However, it is clear that if open is overridden, and the code doing so doesn't care about timeouts and so doesn't do the attribute set itself, subsequent code will sometimes fail because it assumes that the attribute does exist.  We could write a test that does that kind of override on 'open', and causes one of those code paths that assumes timeout exists to be called.

But...I have some question, now, just how real an issue this is...if you override open, you really should be either calling it via super or replicating its functionality...so if there is not in fact any way to cause the lack of a timeout attribute to cause a failure without overriding open, there may not be a "real" issue here.  Presumably mechanize ran into it because a keyword argument (new feature) was added.  So the mechanize bug was really that there was a backward compatibility issue between 2.6 and previous versions.  Is that still an issue for 2.7?  Perhaps: there could still be code someone will forward port to 2.7 that overrides open and doesn't know about timeout.  So it is worth fixing, since the fix is simple.
msg193756 - (view) Author: Indra Talip (italip) * Date: 2013-07-26 22:10
Ah sorry you are right the tests didn't test the specific case of someone overriding the OpenerDirector. The intent was to demonstrate that adding a default timeout to Request didn't break things.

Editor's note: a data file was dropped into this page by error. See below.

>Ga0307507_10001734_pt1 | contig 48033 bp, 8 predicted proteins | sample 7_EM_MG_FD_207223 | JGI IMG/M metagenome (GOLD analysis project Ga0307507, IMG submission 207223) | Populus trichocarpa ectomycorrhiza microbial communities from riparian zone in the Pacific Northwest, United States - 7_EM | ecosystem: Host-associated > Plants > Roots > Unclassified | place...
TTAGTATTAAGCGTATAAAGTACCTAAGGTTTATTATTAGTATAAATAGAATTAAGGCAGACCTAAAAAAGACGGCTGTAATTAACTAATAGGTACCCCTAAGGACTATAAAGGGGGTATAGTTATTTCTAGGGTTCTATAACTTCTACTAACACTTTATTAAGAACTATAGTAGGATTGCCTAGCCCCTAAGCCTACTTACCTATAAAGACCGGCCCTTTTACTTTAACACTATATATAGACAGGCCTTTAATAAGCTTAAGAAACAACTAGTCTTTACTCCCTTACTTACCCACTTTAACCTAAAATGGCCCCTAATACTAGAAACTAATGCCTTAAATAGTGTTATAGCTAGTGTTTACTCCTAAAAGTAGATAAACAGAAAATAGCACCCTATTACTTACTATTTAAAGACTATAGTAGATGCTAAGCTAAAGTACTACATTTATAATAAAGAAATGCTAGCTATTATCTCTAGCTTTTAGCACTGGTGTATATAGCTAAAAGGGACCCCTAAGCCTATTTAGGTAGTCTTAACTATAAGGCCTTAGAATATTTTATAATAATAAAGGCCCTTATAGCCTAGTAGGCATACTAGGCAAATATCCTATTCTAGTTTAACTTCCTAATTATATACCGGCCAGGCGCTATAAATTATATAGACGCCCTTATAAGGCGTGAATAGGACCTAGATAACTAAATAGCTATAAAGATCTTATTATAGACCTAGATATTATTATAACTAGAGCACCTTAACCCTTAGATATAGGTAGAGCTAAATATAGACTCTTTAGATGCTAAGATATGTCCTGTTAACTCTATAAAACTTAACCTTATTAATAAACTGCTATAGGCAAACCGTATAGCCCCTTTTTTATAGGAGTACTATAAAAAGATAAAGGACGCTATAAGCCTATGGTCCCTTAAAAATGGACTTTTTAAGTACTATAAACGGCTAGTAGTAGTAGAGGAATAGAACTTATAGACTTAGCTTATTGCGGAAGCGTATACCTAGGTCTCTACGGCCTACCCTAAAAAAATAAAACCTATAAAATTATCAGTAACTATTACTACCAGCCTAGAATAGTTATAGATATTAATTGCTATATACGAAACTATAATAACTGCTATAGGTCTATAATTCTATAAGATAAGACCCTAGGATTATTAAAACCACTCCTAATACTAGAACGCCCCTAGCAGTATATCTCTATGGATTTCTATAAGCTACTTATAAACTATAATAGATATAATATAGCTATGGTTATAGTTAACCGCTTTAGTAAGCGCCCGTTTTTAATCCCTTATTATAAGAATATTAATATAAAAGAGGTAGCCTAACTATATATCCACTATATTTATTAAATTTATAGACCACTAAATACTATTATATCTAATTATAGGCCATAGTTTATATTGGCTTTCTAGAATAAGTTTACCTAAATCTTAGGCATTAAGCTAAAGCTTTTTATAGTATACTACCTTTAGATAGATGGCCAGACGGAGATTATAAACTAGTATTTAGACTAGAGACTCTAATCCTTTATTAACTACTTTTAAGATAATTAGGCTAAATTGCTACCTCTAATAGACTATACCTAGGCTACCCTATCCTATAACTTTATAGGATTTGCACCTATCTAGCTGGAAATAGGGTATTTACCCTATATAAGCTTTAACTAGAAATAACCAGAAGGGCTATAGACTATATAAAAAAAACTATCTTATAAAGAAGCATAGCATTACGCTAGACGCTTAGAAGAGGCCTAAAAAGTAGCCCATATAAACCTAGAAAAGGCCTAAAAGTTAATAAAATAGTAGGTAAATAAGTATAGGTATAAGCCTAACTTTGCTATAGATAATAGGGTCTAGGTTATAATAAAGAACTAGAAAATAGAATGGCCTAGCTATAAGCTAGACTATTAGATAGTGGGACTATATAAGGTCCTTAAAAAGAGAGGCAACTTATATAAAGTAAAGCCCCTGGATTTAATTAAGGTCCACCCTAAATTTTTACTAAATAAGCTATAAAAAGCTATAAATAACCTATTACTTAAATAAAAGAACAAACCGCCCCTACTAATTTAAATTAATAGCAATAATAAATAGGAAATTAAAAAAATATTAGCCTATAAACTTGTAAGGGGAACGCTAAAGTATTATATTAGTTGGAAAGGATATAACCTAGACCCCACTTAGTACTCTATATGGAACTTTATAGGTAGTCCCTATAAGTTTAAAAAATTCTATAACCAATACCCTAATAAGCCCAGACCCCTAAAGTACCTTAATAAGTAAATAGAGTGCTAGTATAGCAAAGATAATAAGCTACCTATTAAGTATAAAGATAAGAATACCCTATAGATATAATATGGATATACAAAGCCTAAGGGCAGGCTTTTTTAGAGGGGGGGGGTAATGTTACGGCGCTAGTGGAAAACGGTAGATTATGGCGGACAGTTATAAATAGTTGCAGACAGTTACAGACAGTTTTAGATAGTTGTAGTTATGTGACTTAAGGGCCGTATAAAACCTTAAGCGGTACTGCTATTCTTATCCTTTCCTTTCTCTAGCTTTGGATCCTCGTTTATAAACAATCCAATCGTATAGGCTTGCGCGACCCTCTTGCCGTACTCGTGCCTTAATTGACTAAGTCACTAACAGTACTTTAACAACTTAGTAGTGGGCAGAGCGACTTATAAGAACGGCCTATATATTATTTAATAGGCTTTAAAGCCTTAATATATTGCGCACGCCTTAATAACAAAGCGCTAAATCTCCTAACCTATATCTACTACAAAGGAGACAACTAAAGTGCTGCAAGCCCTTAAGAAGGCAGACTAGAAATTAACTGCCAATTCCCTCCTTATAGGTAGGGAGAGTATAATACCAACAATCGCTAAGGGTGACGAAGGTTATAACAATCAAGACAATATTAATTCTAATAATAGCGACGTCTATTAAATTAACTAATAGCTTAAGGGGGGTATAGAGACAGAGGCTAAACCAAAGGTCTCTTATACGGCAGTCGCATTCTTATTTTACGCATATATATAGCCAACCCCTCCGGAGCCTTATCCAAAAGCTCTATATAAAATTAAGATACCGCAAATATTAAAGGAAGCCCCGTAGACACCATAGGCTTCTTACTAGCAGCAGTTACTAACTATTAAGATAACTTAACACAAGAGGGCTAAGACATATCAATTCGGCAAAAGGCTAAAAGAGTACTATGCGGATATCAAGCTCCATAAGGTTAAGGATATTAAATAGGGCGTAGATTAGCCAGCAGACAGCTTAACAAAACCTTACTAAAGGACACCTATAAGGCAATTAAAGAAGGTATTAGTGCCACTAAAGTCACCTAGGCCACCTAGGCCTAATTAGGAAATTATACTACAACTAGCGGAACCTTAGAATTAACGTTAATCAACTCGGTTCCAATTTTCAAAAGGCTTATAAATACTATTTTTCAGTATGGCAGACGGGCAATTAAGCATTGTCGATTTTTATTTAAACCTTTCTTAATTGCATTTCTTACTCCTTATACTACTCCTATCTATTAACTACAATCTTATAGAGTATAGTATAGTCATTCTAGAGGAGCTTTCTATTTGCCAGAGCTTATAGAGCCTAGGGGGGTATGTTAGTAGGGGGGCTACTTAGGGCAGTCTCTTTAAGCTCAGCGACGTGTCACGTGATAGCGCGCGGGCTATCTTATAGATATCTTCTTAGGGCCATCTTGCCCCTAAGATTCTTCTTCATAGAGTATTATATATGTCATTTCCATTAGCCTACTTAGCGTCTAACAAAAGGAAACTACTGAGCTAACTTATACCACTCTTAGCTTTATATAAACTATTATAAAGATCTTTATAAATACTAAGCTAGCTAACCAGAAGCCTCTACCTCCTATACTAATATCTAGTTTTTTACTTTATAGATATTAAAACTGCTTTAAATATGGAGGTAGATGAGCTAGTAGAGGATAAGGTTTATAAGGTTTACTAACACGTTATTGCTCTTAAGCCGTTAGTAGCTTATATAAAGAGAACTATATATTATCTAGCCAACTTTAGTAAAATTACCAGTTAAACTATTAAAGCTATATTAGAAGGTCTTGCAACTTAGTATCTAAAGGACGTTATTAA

I think you are right about how much of an issue this is. I agree that if you are overriding open you probably should be replicating it's functionality and doing something sane about the timeout parameter.

Reading the code and the online docs I think that the more pertinent issue here is that it isn't documented how the timeout is passed to the handlers. That is if someone implements a new handler that could timeout just from reading the documentation it isn't clear how the timeout is passed to the handler. Given that open adds the timeout to the Request object perhaps the issue should be that the timeout attribute should be added to the public api of the Request and the docs modified to suit, thus making it explicit how handlers get the expected timeout. That does uglify the api though as you would have two places where you could set the timeout (on the Request and via open) and currently calling open with a Request, with a non-default timeout, means that open would override the timeout on the Request with whatever was set on the call to open.